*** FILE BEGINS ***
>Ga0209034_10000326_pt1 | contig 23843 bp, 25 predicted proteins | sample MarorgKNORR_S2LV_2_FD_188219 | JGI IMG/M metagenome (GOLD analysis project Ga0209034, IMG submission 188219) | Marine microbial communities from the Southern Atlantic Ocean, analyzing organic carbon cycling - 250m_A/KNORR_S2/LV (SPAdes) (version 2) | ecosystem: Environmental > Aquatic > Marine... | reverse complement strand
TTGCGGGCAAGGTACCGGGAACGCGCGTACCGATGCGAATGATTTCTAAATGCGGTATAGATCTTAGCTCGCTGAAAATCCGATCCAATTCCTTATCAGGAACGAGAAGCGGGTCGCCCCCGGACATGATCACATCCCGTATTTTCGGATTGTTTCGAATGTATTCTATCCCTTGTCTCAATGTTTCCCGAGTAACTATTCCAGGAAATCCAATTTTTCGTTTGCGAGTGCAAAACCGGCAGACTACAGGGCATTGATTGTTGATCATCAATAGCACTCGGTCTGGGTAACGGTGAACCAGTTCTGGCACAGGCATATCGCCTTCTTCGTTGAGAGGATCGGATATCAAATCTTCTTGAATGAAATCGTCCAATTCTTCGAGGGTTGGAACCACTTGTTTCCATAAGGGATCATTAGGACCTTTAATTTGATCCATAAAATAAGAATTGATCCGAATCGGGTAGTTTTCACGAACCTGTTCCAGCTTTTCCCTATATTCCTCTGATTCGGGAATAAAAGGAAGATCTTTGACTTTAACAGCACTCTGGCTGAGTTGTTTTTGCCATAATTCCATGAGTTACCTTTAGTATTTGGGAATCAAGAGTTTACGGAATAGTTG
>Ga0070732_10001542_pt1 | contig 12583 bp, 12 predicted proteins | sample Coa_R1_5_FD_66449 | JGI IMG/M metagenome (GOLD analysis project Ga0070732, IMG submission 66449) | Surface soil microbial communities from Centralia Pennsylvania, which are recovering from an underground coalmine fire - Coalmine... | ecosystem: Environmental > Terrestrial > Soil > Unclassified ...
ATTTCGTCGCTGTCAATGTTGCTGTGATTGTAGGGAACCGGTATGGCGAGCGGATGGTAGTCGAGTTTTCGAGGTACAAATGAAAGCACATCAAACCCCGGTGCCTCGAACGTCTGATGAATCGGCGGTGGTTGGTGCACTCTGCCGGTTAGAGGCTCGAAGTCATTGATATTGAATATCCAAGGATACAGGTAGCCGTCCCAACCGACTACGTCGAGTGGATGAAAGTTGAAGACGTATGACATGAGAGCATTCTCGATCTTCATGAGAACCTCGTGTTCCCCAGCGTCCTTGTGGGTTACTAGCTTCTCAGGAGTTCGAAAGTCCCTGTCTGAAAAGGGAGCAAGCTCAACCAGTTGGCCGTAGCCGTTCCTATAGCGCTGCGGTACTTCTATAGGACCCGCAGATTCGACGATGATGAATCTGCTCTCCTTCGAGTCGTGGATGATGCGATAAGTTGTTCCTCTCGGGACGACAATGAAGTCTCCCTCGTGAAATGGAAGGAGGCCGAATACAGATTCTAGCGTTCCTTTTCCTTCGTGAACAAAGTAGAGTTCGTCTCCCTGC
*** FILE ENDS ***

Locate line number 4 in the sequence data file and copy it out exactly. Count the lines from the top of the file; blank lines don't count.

ATTTCGTCGCTGTCAATGTTGCTGTGATTGTAGGGAACCGGTATGGCGAGCGGATGGTAGTCGAGTTTTCGAGGTACAAATGAAAGCACATCAAACCCCGGTGCCTCGAACGTCTGATGAATCGGCGGTGGTTGGTGCACTCTGCCGGTTAGAGGCTCGAAGTCATTGATATTGAATATCCAAGGATACAGGTAGCCGTCCCAACCGACTACGTCGAGTGGATGAAAGTTGAAGACGTATGACATGAGAGCATTCTCGATCTTCATGAGAACCTCGTGTTCCCCAGCGTCCTTGTGGGTTACTAGCTTCTCAGGAGTTCGAAAGTCCCTGTCTGAAAAGGGAGCAAGCTCAACCAGTTGGCCGTAGCCGTTCCTATAGCGCTGCGGTACTTCTATAGGACCCGCAGATTCGACGATGATGAATCTGCTCTCCTTCGAGTCGTGGATGATGCGATAAGTTGTTCCTCTCGGGACGACAATGAAGTCTCCCTCGTGAAATGGAAGGAGGCCGAATACAGATTCTAGCGTTCCTTTTCCTTCGTGAACAAAGTAGAGTTCGTCTCCCTGC